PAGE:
The move comes despite the president's earlier objection to a $3.9 billion provision in the bill that would provide grants for states and communities to buy foreclosed homes in distressed neighborhoods.
"We believe this is not the time for a prolonged veto fight," White House spokeswoman Dana Perino told reporters in a conference call, according to the Associated Press. "The positive aspects of the bill are needed now to increase confidence and stability in the housing and financial markets."
The bill, which congressional analysts estimated could cost up to $25 billion, will also allow the federal government to shore up housing lenders Fannie Mae and Freddie Mac, and will help homeowners get new, more-affordable loans.
It gives the Treasury Department the authority to buy Fannie Mae and Freddie Mac stock, if necessary, and to extend the companies unlimited lines of credit. Together the two congressionally chartered companies back or own almost half of U.S. mortgages.
The bill would also allow strapped homeowners with high-interest adjustable mortgages to refinance into fixed-rate mortgages backed by the Federal Housing Administration.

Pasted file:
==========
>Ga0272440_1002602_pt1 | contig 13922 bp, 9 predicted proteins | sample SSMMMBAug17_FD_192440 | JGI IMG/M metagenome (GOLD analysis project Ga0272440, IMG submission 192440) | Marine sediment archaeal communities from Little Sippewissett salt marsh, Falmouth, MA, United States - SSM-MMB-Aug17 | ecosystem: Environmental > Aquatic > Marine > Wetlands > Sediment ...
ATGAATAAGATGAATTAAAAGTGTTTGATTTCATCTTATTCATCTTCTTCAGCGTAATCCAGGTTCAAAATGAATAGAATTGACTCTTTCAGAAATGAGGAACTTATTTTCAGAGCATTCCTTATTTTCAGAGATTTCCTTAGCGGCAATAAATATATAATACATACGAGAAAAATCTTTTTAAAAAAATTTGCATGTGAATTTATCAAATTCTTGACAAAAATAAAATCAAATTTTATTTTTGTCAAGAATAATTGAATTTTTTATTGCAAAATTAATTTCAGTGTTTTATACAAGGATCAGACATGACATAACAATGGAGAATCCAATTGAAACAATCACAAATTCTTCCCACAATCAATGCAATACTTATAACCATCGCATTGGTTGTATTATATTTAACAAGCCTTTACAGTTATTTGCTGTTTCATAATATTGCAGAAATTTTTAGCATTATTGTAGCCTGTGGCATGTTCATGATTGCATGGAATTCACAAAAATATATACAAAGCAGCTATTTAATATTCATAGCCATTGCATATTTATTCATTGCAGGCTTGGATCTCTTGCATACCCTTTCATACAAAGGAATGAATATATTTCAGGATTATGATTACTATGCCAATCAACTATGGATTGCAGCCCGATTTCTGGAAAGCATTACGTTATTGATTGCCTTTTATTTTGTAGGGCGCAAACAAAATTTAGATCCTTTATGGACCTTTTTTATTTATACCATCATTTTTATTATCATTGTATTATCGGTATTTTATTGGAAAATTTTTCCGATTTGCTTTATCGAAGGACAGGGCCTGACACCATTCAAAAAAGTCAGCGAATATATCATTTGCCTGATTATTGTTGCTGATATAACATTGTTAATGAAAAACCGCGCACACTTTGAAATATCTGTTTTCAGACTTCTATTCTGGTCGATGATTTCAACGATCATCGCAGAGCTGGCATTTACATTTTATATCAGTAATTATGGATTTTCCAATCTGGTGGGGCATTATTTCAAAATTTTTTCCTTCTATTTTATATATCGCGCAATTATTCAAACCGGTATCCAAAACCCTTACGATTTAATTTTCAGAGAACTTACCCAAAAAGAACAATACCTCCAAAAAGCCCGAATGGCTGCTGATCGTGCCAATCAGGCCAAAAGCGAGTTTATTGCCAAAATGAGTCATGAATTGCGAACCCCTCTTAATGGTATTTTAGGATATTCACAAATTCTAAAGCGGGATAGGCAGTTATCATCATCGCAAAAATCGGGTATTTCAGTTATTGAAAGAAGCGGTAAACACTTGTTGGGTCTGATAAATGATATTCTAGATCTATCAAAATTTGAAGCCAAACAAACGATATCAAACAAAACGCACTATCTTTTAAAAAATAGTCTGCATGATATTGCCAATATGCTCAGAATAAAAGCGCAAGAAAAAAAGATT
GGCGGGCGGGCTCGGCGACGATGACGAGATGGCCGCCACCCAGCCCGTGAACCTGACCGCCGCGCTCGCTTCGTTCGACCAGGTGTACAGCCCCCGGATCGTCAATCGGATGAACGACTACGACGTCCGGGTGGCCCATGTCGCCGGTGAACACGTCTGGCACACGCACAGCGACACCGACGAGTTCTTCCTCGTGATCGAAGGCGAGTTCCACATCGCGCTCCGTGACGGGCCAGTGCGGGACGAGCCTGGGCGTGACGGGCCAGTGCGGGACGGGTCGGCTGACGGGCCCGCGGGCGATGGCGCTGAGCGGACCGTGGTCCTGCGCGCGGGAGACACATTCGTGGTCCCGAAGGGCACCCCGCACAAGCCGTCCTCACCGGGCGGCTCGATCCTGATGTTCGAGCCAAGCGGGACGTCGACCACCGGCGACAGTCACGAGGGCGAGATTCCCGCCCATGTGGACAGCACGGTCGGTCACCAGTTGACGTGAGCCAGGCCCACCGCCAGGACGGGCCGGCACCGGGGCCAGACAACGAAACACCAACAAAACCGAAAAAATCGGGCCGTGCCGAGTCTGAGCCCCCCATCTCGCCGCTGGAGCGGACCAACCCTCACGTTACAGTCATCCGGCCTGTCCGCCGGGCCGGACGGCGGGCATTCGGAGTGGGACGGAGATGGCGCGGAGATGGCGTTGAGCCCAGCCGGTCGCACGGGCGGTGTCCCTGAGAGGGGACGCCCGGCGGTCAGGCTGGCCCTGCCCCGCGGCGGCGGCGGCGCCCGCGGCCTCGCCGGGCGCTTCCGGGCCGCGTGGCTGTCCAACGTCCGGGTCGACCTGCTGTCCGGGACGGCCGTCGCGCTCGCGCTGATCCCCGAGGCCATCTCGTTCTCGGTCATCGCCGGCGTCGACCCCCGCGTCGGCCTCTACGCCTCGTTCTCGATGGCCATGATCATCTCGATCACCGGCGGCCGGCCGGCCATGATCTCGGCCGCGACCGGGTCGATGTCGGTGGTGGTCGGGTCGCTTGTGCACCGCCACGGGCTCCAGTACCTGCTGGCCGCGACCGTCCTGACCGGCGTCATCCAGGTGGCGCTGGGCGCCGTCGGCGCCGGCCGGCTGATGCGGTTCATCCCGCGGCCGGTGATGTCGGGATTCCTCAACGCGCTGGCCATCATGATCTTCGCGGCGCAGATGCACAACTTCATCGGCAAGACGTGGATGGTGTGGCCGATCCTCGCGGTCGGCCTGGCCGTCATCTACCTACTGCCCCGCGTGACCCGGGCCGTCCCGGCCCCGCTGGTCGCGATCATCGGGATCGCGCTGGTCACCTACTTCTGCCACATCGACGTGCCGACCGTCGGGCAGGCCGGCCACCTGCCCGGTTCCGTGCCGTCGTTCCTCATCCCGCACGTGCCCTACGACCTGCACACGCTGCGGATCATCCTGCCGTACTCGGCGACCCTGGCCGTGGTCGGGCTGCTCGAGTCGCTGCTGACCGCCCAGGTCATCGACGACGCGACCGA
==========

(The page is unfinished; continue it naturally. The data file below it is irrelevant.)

It would create a new regulator with new controls over Fannie Mae and Freddie Mac, including the power to approve executives' pay packages.
Finally, it would extend about $15 billion in housing tax breaks to homeowners, particularly first-time homeowners and recent homebuyers.
The bill is expected to pass in both the House and Senate. It was worked out among leaders from both parties, and includes several compromises. For example, it would allow Fannie Mae and Freddie Mac to buy loans, and the FHA to insure loans, up to $625,000 -- a lower number than many Democrats wanted but higher than some Senate lawmakers originally envisioned, according to the Wall Street Journal.
"Nobody in America will agree with everything that is in this bill, but I think enough people in America will find it acceptable, so it will go to the president's desk to be signed," House Financial Services Committee Chairman Barney Frank (D., Mass.) said, according to the Wall Street Journal.
Lawmakers stressed that the $25 billion cost estimate is uncertain, and that the bill could end up costing much less: "Everyone knows it's just a wild guess," said Sen. Jim DeMint, R-S.C., the Journal reported.